Playing Spin Rhythm XD with a Modified DJ Hero Controller

A few weeks ago, a friend of mine introduced me to a new rhythm game. Unlike previous titles such as Guitar Hero or Rock Band that use multiple discrete buttons in order to match different notes, this game used a virtual wheel – an analog input to slide, spin, and tap along with the beat. To top it off the game featured an electronic music tracklist and was a blast to play.

The game is called Spin Rhythm XD, and it was designed to be played with a DJ MIDI controller. Having no such professional DJ-ing equipment handy I decided to do the next best thing: convert my old plastic Wii DJ Hero turntable into a controller for Spin Rhythm XD!

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Experiment: Wii Nunchuk Controller for CS:GO

Earlier this week I was browsing Reddit and came across this interesting post of someone playing a game of Counter-Strike: Global Offensive (CS:GO) using a Wii Nunchuk to aim. They used a cheap Chinese “Classic Controller to USB” adapter to connect the Nunchuk to their PC, then set up JoyToKey to convert the gamepad inputs into mouse movements.

This was pretty interesting, but I thought I could do one better. You see, I’m currently working on my own project that uses two Nunchuks for a custom controller. So when I ran across that Reddit post, I already had a breadboard on my desk with a Teensy LC, two NXC breakout boards, and two Wii Nunchuks wired and ready to go. Destiny was calling…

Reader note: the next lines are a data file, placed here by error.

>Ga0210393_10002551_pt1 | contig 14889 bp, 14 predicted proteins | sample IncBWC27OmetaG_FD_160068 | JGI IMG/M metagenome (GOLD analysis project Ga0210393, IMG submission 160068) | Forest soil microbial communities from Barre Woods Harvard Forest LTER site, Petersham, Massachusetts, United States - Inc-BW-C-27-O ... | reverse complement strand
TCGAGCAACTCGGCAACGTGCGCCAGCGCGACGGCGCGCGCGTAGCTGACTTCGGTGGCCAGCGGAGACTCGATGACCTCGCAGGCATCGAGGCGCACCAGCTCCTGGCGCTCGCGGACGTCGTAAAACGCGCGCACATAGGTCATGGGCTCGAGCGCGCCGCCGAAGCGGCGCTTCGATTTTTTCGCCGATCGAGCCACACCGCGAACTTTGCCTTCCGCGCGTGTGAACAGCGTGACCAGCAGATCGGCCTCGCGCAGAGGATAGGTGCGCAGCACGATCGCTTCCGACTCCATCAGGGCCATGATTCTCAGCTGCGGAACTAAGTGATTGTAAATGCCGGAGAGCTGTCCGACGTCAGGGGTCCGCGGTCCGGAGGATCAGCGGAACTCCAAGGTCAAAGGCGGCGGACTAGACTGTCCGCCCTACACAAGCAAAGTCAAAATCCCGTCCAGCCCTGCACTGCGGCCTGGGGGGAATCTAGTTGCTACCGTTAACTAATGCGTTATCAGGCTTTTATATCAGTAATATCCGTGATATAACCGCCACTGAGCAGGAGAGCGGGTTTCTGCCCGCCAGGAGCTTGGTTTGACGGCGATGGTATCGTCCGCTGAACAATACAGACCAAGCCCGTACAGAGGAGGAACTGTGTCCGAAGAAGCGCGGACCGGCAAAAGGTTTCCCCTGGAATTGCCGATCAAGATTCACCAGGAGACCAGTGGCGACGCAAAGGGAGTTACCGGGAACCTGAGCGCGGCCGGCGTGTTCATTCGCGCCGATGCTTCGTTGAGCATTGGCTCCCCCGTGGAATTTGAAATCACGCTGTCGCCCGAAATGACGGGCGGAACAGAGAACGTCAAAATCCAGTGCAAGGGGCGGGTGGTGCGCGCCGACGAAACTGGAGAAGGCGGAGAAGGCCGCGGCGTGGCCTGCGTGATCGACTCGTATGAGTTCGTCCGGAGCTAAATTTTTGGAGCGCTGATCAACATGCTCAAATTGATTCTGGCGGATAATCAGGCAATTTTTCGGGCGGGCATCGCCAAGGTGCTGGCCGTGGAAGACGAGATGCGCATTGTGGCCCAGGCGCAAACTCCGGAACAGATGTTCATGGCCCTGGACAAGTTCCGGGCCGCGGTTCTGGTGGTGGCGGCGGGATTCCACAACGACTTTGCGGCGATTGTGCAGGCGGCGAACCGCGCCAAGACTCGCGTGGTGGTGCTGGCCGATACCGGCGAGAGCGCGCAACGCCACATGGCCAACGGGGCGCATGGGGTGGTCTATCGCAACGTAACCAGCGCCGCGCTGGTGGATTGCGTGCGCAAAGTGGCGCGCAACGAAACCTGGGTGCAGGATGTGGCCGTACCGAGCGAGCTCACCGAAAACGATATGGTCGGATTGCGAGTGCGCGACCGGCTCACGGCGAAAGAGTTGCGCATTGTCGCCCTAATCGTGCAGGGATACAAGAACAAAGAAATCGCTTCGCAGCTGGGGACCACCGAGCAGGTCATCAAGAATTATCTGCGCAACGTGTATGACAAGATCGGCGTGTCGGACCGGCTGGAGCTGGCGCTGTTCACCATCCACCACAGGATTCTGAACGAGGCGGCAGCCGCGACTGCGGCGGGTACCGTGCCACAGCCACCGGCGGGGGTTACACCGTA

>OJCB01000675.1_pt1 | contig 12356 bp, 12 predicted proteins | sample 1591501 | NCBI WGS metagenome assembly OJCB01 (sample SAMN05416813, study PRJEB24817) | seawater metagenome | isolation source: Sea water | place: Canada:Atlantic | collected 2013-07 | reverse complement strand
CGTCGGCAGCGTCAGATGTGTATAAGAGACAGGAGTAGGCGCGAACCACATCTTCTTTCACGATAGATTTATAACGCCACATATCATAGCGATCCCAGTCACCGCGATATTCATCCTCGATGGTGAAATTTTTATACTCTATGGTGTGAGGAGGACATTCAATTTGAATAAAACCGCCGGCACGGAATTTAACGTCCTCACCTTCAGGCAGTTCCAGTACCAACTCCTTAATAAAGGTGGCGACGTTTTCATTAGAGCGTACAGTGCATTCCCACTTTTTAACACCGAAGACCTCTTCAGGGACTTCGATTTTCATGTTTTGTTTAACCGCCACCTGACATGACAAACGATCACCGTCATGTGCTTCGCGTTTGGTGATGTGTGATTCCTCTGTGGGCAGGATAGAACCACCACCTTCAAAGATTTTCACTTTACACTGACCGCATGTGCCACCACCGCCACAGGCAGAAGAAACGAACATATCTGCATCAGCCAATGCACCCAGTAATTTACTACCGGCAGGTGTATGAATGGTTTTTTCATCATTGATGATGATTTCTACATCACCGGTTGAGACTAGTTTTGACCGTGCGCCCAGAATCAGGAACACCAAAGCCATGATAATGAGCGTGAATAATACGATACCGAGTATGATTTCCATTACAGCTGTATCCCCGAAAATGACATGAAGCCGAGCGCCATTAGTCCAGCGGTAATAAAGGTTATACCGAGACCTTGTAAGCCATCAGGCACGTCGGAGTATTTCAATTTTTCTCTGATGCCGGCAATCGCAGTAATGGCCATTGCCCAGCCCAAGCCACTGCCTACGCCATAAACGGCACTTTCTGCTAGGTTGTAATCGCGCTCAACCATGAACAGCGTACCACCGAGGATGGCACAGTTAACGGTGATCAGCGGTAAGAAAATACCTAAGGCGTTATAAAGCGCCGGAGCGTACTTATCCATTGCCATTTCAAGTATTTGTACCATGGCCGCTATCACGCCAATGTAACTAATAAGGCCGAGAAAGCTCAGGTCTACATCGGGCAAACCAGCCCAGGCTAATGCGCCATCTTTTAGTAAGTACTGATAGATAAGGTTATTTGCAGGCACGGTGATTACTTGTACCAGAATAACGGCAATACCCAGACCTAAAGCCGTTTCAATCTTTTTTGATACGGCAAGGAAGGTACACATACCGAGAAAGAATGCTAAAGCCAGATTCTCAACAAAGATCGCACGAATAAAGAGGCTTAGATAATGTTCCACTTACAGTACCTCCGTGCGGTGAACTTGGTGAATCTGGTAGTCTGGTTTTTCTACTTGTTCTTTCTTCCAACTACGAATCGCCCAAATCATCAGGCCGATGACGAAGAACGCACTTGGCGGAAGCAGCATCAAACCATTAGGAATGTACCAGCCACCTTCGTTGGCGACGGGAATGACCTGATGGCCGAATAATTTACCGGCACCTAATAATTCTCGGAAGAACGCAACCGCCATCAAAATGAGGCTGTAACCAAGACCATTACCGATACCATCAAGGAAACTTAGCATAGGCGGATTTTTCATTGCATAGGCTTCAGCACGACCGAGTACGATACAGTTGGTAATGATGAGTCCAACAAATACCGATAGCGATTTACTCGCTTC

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How to Use a Wii Nunchuk with an Arduino

When the Nintendo Wii was released in 2006, there was a lot of talk about their new weird control system. In place of a typical control pad, players would use a one-handed “remote” with infrared sensors and accelerometers in place of a joystick. For those games that required additional controls, players would use an accessory controller in their off-hand.

This ‘accessory’ controller is the Nunchuk. A strange, bean-shaped attachment with a joystick, two buttons, and a three-axis accelerometer. Although the Nunchuk had a lukewarm response when it was first released, it’s the perfect controller for makers who want to add some fine control to their projects.

Although I’m writing this post with Arduino in mind, most of this information also applies to using a Nunchuk with something like a Raspberry Pi or an ARM-based board.

Let’s get started!

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